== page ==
I started using debate in political theory classes in order to make philosophical texts more political. Turn Hobbes’s theory of sovereignty into a debate proposition and suddenly the room wakes up. Instead of just reading that society requires an awesome overlord I tasked students with either defending or refuting his argument. After the 2016 election, debate became even more important. While undergraduates at many liberal arts colleges could graduate without encountering a moderate or conservative argument, debaters not only understood those points of view, they had the mental space to inhabit them.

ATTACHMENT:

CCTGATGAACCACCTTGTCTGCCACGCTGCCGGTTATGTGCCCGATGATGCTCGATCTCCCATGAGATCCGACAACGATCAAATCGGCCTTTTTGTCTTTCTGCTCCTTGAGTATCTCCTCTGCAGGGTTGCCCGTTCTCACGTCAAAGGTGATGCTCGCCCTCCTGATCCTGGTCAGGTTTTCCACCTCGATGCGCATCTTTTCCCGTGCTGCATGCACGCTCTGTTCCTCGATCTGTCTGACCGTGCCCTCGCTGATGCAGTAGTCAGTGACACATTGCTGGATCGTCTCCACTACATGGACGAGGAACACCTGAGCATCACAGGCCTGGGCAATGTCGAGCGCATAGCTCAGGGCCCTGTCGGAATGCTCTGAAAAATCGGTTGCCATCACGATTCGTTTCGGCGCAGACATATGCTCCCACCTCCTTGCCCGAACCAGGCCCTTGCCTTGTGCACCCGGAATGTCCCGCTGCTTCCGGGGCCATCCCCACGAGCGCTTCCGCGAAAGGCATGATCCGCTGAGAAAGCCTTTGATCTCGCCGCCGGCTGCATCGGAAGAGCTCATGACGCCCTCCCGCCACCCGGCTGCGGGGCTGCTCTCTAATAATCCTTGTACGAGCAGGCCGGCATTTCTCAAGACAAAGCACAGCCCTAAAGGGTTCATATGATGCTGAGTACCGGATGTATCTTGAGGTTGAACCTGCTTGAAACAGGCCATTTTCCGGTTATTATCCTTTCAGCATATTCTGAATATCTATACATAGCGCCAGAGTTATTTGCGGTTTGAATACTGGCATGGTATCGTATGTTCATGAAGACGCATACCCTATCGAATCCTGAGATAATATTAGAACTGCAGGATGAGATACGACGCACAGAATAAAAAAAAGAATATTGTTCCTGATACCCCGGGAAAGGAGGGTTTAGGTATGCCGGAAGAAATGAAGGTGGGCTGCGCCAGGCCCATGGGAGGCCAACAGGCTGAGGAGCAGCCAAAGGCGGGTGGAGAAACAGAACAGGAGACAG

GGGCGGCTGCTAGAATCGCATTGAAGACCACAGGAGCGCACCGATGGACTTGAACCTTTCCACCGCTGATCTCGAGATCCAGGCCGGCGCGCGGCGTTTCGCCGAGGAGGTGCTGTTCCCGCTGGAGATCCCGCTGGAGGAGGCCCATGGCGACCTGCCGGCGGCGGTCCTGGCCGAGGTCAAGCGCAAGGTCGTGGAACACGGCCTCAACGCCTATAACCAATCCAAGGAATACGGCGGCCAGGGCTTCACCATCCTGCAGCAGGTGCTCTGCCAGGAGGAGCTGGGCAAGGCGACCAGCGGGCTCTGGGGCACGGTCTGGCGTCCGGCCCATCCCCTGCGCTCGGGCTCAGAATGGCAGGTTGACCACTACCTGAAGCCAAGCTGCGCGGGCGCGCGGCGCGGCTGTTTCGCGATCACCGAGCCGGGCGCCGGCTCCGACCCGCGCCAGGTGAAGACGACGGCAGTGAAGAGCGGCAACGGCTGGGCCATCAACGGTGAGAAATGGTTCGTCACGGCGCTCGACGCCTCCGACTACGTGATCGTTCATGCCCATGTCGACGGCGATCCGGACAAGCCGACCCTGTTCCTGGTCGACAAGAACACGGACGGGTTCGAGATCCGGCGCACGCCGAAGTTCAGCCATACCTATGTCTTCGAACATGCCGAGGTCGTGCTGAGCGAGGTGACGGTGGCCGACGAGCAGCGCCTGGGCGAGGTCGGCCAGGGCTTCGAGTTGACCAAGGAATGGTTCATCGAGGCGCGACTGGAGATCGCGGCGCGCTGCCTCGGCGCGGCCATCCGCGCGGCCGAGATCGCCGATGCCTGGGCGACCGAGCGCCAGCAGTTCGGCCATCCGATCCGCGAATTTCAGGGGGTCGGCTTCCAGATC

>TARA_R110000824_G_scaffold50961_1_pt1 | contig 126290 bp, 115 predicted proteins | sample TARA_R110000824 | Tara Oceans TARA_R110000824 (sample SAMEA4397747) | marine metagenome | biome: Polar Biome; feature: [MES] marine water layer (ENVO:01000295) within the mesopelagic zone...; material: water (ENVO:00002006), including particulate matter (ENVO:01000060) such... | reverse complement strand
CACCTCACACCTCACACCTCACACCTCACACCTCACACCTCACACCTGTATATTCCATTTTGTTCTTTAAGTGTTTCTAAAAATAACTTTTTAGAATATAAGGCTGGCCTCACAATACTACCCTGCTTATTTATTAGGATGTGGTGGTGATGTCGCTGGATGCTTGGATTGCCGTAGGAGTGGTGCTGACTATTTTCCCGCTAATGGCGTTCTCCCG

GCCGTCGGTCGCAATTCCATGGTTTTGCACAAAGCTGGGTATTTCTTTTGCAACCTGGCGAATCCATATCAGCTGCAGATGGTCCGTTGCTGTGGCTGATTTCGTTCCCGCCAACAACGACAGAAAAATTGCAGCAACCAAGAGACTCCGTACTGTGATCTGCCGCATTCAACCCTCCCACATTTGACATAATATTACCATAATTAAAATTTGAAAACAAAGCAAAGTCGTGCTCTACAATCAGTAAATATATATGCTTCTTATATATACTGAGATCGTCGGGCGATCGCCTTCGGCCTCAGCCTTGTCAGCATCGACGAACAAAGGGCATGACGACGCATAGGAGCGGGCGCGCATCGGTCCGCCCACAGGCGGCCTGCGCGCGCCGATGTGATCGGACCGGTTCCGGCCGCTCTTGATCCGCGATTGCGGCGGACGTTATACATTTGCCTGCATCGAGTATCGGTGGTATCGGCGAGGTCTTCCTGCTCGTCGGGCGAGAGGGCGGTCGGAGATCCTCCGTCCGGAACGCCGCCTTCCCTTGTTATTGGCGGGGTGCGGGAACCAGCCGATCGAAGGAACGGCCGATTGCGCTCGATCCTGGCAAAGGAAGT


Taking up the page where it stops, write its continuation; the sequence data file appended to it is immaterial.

The first step in creating a debate is to develop a proposition. I use the “This House Believes” formula to reinforce the legislative origins of debate. In a recent class on the history of U.S. Social Movements, we tweaked the proposition from “This House Believes that armed rebellion is necessary for Black Liberation” to “THB that armed resistance is necessary for Black Liberation.” Given the definitions of those two words, “resistance” gave the affirmative more latitude to make their case. Since neither team knew which side they would argue, both sides agreed to the substitution. Neither side wanted to debate a narrow term that left them with fewer options.